- RCA (phono) video output plus 3.5mm audio output socket
- Twin USB ports
- RJ45 10/100 network socket
- 512MB (shared with GPU)
- Micro USB 5V 700mA for the Pi board. Kit supplied with 2.1A PSU
- 16 pin GPIO customisable pin array for I/O devices
- Powered via USB micro B socket
The peripheral I used to get this up and running was:
- AC powered 4-port USB hub
- USB keyboard
- USB optical mouse
- 2.1A twin USB mains power supply
- 1.5m gold-plated USB A to micro B cable to power the Raspberry Pi
- 1.5m gold-plated HDMI cable
- N150 Nano Wi-Fi dongle for wireless connectivity
Connecting the Parts.
I’m not the most nimble fingered, but putting this together was just as easy as plugging in USB adapters into a series of ports – easy as Pi! The board is very secure and stable, with each component fixed on with some apparent care and attention- hats off to the Element14 guys! As you can see everything slots in nicely, is designed to allow for as many attachments required without becoming cumbersome and unmanageable.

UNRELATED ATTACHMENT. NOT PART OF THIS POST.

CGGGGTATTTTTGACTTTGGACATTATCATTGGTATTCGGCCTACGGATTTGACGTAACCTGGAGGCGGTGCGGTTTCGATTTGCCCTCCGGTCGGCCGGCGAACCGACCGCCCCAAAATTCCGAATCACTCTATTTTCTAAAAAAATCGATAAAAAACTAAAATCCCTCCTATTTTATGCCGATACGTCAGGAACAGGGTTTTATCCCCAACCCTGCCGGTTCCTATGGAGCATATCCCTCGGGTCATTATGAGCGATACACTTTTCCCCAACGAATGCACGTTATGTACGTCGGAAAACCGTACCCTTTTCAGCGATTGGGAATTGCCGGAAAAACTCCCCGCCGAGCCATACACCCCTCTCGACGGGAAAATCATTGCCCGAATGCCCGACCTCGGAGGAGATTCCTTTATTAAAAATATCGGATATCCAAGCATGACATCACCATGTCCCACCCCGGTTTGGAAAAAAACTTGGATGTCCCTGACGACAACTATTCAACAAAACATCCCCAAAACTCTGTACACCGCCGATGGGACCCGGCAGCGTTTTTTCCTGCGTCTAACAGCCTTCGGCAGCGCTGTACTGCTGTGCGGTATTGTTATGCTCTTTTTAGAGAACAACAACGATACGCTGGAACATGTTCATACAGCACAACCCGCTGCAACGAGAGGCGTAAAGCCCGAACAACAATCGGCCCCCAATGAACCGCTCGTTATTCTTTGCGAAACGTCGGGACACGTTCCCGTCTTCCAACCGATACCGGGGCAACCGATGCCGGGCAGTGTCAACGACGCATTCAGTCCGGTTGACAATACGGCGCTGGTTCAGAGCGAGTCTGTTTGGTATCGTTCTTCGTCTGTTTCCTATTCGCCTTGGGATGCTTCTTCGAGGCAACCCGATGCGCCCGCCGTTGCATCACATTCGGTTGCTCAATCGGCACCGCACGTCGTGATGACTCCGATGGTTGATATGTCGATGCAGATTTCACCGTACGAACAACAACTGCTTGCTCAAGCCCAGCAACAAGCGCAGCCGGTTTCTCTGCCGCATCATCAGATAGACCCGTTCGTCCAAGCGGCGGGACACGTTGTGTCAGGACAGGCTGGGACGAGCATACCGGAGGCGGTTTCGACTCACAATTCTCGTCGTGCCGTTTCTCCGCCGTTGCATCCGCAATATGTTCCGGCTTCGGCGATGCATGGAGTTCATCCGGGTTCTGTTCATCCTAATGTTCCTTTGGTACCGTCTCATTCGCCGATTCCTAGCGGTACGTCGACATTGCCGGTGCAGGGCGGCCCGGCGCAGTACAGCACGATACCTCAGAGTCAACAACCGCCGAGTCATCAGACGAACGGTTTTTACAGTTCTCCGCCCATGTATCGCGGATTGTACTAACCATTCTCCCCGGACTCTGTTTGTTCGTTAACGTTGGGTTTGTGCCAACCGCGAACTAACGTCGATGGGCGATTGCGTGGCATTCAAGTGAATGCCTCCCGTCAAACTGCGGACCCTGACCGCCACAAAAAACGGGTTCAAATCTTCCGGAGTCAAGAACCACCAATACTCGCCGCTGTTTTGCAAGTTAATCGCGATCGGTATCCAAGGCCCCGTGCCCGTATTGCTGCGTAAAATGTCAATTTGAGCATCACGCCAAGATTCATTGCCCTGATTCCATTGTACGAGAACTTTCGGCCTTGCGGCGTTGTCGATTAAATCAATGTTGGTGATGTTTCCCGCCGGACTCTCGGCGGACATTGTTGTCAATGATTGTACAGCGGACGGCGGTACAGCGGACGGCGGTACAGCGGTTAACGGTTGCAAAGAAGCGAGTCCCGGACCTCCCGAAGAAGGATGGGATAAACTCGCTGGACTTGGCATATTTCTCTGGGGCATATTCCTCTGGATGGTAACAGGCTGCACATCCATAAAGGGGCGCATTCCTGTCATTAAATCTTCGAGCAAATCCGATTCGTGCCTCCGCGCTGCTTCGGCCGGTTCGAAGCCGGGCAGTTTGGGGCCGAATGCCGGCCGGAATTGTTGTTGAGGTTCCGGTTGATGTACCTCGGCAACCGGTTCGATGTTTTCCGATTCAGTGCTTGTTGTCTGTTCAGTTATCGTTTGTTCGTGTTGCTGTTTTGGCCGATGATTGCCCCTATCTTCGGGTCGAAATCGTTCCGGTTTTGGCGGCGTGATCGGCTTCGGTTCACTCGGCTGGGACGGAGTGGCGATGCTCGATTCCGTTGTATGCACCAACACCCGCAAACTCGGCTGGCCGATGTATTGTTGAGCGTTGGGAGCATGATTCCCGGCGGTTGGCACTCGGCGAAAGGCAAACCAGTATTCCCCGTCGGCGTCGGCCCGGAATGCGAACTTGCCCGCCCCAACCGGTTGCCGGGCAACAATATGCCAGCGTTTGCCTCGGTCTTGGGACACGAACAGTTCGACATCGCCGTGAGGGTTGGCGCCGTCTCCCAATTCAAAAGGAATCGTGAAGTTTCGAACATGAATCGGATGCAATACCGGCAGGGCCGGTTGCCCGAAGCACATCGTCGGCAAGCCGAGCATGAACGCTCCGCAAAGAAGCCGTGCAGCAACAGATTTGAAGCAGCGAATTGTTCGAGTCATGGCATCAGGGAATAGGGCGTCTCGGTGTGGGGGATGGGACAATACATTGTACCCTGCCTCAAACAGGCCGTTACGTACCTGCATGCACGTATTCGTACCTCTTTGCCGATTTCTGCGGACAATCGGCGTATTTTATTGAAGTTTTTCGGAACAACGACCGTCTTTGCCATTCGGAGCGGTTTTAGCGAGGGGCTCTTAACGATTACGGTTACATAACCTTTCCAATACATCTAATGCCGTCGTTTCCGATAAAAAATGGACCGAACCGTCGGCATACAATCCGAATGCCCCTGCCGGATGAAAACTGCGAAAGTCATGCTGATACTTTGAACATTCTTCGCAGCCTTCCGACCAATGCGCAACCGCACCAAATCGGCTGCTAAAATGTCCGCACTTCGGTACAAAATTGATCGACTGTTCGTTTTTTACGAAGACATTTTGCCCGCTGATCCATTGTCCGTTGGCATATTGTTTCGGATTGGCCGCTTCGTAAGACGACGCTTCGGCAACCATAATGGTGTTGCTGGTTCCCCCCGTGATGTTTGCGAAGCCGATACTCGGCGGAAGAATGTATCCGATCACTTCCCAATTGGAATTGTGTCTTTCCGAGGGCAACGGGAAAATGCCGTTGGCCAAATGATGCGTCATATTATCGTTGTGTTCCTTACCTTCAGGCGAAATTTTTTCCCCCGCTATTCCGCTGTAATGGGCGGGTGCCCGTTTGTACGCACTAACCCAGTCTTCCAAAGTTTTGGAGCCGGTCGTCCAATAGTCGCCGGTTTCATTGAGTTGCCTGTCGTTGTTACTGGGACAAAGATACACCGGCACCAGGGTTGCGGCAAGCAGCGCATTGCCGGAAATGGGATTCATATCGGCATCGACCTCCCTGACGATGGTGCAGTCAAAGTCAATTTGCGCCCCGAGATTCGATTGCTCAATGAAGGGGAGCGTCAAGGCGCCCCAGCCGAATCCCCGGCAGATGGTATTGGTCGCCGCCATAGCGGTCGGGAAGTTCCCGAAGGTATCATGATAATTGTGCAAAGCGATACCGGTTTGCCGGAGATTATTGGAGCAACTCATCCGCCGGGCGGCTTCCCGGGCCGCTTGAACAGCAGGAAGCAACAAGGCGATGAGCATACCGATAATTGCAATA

The USB hub is a great help, but I felt that the WiFi connectivity may make this redundant sooner rather than later. The video output from the Raspberry Pi is either HDMI or composite video via an RCA jack.
For my initial purposes I used the office Optima projector with HDMI inputs and a spare HDMI cable so this wasn’t a problem for me. Apparently, you can’t connect to a monitor using VGA – the Raspberry Pi FAQ says ‘there is no VGA support, but adapters are available, although these are relatively expensive.’ To get some real use of the Raspberry Pi, I plugged it into an Ethernet LAN cable and had no problem getting online.